Lately, a number of studies have added such a quantitative element to the study of ribosomal or functional genes by using real-time quantitative PCR (QPCR). This technology, based on the optical detection of product formation during a PCR reaction, provides accurate quantification of target sequence numbers with high specificity and sensitivity. In comparison with FISH, the advantages of QPCR lie in the lower limit of detection and the versatility afforded by being able to choose any piece of genetic information as the reaction target, such as rRNA, ribosomal spacers, functional genes, or reverse-transcribed mRNA. QPCR has been used to study, for example, functional genes like rbcL, a gene of the rubisco carbon fixation pathway in diatoms (Wawrik et al. 2002); phylogenetic groups for community analysis in methanogenic lake sediments (Schwarz et al. 2007); and nirS genes of Pseudomonas stutzeri (denitrification) in lake and marine samples (Gruntzig et al. 2001). Additional quantitative data on the distribution of microbial species (microbial, phylogenetic, and functional groups) or specific genes and their transcripts over time and space are important to obtain to improve our understanding of microbial dynamics in response to environmental change.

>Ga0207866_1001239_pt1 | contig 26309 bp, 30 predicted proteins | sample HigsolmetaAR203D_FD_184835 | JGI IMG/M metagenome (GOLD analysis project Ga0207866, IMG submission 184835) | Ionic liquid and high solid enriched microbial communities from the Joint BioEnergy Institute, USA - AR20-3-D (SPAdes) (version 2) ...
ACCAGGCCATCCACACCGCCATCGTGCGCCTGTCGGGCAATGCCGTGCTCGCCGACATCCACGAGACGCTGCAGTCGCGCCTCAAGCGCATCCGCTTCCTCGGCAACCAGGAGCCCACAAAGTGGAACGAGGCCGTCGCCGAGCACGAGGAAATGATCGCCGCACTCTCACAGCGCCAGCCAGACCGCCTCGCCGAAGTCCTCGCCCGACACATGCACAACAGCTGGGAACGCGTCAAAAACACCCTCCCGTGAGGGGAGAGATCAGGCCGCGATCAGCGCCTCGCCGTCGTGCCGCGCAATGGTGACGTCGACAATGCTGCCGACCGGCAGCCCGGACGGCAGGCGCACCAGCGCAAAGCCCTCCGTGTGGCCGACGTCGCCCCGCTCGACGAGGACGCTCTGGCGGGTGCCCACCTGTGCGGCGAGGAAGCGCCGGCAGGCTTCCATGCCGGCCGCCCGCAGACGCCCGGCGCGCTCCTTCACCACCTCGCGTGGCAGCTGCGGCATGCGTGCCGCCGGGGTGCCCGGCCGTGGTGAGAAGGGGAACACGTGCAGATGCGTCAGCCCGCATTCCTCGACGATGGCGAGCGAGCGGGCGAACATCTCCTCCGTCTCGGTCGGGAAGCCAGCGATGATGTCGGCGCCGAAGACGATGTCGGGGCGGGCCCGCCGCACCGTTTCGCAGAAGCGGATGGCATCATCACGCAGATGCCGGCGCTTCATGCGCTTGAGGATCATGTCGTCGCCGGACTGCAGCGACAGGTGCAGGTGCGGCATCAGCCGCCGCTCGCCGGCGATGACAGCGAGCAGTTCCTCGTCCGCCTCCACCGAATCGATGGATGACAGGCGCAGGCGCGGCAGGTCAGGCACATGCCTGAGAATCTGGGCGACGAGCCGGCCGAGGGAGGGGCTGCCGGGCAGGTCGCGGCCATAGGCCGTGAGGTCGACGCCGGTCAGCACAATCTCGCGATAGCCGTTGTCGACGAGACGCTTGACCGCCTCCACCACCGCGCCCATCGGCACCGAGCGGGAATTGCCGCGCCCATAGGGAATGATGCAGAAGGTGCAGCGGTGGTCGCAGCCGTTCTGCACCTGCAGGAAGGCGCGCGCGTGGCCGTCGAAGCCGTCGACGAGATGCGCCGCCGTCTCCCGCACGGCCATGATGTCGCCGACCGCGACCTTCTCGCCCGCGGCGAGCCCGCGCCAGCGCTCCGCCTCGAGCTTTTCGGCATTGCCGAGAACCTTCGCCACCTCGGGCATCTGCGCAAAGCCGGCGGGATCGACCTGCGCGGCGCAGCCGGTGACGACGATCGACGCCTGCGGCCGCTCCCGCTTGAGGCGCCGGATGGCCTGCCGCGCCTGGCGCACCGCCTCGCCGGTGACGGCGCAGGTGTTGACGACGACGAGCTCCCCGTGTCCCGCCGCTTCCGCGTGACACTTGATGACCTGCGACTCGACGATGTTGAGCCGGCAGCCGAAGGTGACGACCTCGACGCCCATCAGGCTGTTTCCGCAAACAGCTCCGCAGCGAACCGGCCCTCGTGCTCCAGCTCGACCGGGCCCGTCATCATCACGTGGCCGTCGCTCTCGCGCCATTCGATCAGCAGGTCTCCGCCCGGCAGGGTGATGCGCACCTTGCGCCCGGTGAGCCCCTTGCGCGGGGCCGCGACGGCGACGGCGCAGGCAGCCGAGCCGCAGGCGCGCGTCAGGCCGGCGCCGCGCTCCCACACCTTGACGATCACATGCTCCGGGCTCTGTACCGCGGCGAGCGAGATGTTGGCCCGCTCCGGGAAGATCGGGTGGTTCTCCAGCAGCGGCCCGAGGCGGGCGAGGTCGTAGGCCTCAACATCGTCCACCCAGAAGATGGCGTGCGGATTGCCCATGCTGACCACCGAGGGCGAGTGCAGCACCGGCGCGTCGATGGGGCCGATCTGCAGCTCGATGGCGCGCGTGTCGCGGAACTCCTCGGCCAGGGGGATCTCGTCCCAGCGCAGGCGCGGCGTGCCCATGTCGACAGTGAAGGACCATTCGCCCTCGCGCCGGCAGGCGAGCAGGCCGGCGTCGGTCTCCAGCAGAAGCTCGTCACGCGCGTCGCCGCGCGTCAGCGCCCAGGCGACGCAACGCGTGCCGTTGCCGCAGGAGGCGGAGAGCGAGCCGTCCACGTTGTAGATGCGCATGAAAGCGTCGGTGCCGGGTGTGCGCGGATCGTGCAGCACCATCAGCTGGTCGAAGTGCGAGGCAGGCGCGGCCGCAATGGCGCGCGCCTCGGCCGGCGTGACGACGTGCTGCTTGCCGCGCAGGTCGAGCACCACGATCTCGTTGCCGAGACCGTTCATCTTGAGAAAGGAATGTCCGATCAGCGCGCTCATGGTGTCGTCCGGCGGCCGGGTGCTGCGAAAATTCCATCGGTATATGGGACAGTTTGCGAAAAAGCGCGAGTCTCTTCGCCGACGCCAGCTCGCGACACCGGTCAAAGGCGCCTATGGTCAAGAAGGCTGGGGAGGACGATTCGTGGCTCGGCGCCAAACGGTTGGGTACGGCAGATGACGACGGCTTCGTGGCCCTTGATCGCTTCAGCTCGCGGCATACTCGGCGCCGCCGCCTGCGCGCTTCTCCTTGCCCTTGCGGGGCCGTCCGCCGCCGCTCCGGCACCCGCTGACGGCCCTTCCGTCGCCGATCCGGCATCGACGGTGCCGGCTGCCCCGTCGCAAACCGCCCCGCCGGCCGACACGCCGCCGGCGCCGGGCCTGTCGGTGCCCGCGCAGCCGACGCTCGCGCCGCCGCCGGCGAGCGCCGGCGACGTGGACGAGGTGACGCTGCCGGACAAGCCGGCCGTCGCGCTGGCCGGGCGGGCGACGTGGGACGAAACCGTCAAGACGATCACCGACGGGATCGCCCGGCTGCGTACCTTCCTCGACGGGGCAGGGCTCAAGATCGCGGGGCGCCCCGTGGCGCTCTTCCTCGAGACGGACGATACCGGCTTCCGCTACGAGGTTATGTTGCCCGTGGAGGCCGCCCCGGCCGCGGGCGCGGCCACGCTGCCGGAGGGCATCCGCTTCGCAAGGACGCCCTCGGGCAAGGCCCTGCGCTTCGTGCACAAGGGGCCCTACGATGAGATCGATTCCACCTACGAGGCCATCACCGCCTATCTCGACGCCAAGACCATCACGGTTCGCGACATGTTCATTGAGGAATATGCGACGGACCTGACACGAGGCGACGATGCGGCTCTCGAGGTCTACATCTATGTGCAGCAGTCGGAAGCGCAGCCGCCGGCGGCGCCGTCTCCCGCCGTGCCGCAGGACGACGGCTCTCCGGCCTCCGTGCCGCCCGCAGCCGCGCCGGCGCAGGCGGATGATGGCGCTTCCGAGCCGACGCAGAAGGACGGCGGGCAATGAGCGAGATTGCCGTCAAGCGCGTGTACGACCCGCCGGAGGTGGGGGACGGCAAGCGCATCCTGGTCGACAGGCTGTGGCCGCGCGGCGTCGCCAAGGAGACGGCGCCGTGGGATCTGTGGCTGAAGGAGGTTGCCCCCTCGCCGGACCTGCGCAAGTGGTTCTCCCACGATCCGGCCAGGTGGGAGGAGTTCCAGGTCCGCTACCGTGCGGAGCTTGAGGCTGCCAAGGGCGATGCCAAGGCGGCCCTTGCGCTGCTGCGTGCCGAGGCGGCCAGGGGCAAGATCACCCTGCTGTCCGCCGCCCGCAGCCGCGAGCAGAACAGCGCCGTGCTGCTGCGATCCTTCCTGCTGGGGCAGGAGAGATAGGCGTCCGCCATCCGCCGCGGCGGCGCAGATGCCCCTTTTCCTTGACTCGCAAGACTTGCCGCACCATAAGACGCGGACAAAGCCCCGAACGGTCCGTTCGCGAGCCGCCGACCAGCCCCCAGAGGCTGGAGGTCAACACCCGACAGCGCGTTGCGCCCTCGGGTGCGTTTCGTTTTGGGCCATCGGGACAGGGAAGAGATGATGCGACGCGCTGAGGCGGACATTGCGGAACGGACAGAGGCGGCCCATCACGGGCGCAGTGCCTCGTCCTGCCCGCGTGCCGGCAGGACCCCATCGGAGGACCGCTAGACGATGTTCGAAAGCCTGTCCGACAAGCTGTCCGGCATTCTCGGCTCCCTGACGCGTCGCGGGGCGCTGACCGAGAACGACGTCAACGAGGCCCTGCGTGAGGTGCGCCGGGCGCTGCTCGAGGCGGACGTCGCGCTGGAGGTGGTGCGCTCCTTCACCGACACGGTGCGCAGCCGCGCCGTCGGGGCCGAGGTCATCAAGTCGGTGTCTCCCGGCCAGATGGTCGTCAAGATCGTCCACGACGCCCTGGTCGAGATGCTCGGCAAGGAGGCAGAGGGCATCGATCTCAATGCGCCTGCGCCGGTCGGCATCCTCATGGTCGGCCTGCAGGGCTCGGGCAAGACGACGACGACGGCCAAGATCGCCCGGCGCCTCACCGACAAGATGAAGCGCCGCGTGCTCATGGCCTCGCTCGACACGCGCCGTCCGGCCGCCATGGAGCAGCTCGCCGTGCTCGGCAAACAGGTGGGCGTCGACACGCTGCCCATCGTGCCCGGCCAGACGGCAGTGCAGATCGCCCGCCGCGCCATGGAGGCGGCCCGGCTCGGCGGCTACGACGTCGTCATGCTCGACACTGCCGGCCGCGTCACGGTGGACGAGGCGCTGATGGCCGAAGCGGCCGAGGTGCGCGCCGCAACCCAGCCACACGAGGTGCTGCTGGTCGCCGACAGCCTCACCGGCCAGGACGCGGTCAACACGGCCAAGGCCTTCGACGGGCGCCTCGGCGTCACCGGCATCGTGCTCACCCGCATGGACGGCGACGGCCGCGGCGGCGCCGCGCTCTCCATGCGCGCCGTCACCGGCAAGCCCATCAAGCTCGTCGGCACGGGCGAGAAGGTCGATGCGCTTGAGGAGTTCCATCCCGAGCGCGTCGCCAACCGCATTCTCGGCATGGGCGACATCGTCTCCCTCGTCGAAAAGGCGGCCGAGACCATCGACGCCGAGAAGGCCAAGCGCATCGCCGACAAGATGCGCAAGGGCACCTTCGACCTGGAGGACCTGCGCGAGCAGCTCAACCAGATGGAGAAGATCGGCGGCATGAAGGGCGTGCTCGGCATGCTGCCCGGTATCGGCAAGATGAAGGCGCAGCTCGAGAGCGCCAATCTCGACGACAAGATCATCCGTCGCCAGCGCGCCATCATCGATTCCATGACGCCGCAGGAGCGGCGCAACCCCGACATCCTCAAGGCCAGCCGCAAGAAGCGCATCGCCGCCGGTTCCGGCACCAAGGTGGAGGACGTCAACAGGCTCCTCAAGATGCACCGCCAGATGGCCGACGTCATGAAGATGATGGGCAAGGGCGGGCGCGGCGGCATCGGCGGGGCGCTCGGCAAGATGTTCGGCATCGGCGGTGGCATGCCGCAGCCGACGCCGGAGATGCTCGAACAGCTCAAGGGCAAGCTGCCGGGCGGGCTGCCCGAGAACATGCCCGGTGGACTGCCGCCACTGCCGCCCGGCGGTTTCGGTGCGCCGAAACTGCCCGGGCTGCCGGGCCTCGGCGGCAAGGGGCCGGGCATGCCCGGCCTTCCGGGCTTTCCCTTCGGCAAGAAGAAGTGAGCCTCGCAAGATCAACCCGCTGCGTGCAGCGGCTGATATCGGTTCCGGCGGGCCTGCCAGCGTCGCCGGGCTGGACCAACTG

There also have been improvements in the FISH technique that now make it capable of detecting genes or low-copy RNA sequences in cells. Advanced versions of FISH (RING-FISH, CARD-FISH) may allow the possible cross-application of functional genes and microscopic techniques, thereby providing both quantitative and spatial or organizational information. RING-FISH employs multilabeled polynucleotide probes that organize themselves into large networks around the target (Zwirglmaier 2005). CARD-FISH uses horseradish peroxidase-labeled oligonucleotides to perform a signal amplification based on formation of fluorescently labeled tyramide that deposits on cellular proteins (Pernthaler and Amann 2004). Microautoradiography in combination with FISH has proven to be a valuable tool for identifying microbes active in the uptake of specific radioisotope-labeled substrates, such as methanotrophs and methylotrophs in freshwater and freshwater sediments (Schwarz et al. 2007). Microautoradiography has also been used to study microbes degrading carbon sources, such as propionate in a freshwater marsh in the everglades (Chauhan and Ogram 2006), and the microorganisms degrading chitin and amino sugars in marine systems (Cottrell and Kirchman 2000).